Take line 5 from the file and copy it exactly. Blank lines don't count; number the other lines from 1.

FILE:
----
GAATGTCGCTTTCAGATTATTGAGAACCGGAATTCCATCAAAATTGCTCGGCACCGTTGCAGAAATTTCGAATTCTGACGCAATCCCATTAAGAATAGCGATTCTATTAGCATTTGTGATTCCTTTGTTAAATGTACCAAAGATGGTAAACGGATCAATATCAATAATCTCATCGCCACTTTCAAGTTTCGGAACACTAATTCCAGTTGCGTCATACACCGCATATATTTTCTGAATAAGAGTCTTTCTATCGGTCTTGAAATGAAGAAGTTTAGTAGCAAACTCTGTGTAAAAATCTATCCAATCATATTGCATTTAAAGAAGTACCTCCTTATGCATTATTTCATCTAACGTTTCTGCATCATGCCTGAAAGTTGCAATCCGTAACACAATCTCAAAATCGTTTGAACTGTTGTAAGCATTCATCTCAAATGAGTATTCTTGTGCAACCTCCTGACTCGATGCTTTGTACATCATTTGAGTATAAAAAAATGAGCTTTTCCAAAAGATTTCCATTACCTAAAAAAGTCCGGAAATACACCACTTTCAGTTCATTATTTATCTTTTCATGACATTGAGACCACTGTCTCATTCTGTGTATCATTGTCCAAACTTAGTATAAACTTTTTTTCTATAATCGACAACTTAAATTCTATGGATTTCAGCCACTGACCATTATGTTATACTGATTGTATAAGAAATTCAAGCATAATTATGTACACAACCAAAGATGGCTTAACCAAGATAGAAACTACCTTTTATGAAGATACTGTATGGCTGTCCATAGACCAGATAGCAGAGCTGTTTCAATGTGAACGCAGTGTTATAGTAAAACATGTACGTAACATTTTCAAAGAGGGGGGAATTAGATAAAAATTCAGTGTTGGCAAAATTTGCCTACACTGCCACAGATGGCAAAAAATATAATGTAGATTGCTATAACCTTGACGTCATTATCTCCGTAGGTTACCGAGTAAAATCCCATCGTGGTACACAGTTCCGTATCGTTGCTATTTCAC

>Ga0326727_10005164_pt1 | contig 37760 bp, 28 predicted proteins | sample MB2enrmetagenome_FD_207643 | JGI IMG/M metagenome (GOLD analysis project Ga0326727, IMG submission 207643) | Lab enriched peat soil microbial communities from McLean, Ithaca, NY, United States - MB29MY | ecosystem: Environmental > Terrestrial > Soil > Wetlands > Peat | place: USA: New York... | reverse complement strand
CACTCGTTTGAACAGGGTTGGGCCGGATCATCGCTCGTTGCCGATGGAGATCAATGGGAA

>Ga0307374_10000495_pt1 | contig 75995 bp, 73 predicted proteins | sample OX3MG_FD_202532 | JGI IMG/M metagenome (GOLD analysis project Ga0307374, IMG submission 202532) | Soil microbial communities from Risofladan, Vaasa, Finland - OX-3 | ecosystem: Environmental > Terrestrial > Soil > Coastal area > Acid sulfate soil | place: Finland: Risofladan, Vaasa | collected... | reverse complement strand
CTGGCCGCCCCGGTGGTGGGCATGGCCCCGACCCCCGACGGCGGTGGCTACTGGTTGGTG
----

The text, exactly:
CTGGCCGCCCCGGTGGTGGGCATGGCCCCGACCCCCGACGGCGGTGGCTACTGGTTGGTG